3. Detail quality measures we should be addressing on C-L services and ways of systematically improving the work we are doing.

The audience is or has been involved in consultation psychiatry. It is relevant to discuss the lack of systematic quality measures guiding this important work and ways to improve.


C-L Psychiatry as a Teaching Platform for Behavioral Medicine for Advanced Practice Nurses (APNs) and Physician Assistants (PAs): A Pilot Program
Presenting Author:  Leo Pozuelo, MD, FACP, FAPM
Co-Authors:  Debra Kangisser, Elias Khawam, Margo Funk, Adele Viguera, Lilian Gonsalves, Kathy Coffman

Background: With the increasing immersion of health care in the collaborative care model, training of designated care coordinators in behavioral medicine is an increasing topic of interest. Current options are online courses and off-site training seminars. There is a paucity of formal clinical training programs that can provide live experience for care coordinators, who are often APNs and PAs. In addition, we currently lack formal residencies or fellowships for APNs/PAs to pursue postgraduate discipline training.

Methods: At the Cleveland Clinic, 16 APNs/PAs from cardiology and neurology inpatient services were freed from their home clinical services for a two week clinical immersion rotation on the Consultation-Liaison (C-L) Service. The rotation consisted of exposure to inpatient C-L as well as co-located psychosomatic medicine clinics in cardiology and neurology. In addition to one-on-one teaching and rounds with the C-L attending physician, educational resources on behavioral medicine were also provided. Finally, pre- and post-rotation assessments were collected using a Likert scale questionnaire and comment section.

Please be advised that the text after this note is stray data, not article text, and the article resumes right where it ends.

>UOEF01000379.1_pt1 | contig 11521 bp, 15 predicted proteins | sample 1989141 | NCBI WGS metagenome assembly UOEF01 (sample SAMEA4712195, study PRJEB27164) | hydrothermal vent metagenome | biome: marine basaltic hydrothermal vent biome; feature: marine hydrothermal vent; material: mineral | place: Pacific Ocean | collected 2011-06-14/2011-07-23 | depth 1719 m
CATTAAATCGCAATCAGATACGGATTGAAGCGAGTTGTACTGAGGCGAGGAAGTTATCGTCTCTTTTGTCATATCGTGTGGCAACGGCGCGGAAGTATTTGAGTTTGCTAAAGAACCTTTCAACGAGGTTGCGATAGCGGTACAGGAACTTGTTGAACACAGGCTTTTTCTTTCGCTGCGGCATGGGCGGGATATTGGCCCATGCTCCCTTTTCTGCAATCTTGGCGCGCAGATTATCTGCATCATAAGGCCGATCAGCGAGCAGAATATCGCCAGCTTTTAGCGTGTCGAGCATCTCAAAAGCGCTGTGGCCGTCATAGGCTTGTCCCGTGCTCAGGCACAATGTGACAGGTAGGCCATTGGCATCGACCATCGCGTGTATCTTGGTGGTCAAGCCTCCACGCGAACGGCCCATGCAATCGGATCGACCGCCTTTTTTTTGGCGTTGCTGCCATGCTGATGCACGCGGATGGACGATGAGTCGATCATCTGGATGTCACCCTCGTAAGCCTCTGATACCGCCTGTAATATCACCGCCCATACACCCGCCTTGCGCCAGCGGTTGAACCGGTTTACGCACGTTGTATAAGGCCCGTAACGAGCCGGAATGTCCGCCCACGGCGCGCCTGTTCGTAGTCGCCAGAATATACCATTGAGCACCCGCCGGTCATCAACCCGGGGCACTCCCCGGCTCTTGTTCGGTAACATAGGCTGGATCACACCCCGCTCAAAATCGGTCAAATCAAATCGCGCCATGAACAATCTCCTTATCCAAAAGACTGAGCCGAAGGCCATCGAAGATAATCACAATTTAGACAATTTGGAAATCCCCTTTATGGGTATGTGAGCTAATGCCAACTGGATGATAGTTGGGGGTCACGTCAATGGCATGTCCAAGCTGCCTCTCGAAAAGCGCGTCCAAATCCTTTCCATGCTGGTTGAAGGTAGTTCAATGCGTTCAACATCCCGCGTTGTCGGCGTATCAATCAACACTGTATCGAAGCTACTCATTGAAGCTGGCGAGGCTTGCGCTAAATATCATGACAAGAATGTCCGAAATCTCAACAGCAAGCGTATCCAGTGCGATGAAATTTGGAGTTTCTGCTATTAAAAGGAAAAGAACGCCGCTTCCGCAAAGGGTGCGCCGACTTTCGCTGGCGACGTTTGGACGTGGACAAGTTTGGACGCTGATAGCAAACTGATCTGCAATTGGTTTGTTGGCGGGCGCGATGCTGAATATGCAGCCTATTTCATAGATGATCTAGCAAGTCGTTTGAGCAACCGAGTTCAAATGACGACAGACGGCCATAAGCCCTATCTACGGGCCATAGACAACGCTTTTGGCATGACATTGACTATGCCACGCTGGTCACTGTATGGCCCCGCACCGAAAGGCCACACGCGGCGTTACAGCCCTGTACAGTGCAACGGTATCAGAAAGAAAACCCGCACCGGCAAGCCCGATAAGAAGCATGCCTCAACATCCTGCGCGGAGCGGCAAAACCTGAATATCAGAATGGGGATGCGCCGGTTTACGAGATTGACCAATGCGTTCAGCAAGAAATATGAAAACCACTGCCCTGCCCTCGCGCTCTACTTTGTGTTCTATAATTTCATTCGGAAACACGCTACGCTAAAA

Results: In the 2 week immersion program on the C-L service, the cardiology APNs/PAs demonstrated a collective 83%, 61%, and 84% improvement in depression/anxiety, delirium, and coping with medical illness knowledge. The neurology APNs/PAs registered a 51%, 72%, and 42% improvement in these respective areas as well. Although the rotating clinicians were working only in "shadow capacity" on the C-L service, the general consensus was that the immersion program was a rewarding educational experience. These same clinicians felt more comfortable "curb siding" C-L psychiatry when they returned to their home clinical services.

Conclusions: An immersion program on the C-L service for non-psychiatric APNs/PAs can be a useful medium for exposure to behavioral medicine. These pilot programs can serve as future development of more in-depth and longer-duration psychosomatic medicine modules for APNs/PAs, enhancing their clinical scope of practice in the era of collaborative care. The APM is uniquely situated to provide curriculum guidance. Formal fellowship training in psychosomatic medicine for APNs/PAs should be explored.


  1. Develop a basic understanding of the training and practice scope of APNs/PAs.
  2. Understand how multidisciplinary, inpatient and outpatient learning environments can prepare clinicians to more effectively address the psychosomatic needs of patients.
  3. Formulate an educational behavioral medicine foundation for collaborative relationships between C-L psychiatrists and non-psychiatric APNs/PAs.

Healthcare reform relies on collaborative care, yet APNs/PAs lack specialty training in behavioral medicine. C-L psychiatry can serve as a valuable training platform for these clinicians.


Organization of a Multidisciplinary Proactive Consultation Service
Presenting Author:  Paul Desan, MD, PhD, FAPM
Co-Authors:  Paula Zimbrean, Hochang Lee, William Sledge

Purpose: We previously reported that an "embedded" proactive approach to psychiatric consultation in the general medical hospital could reduce length of stay (LOS) in a small-scale project (Desan, et al, Psychosomatics 2011; 52:513-20). This model of screening involved a consultation psychiatrist meeting on a daily basis with medical teams. We estimated that 20-22% of admissions required screening and possible consultation to avoid a potential delay of discharge. In the present project we studied the incidence of behavioral factors potentially affecting discharge in a large-scale project using a different model involving screening with a nurse-social worker-consultant psychiatrist team.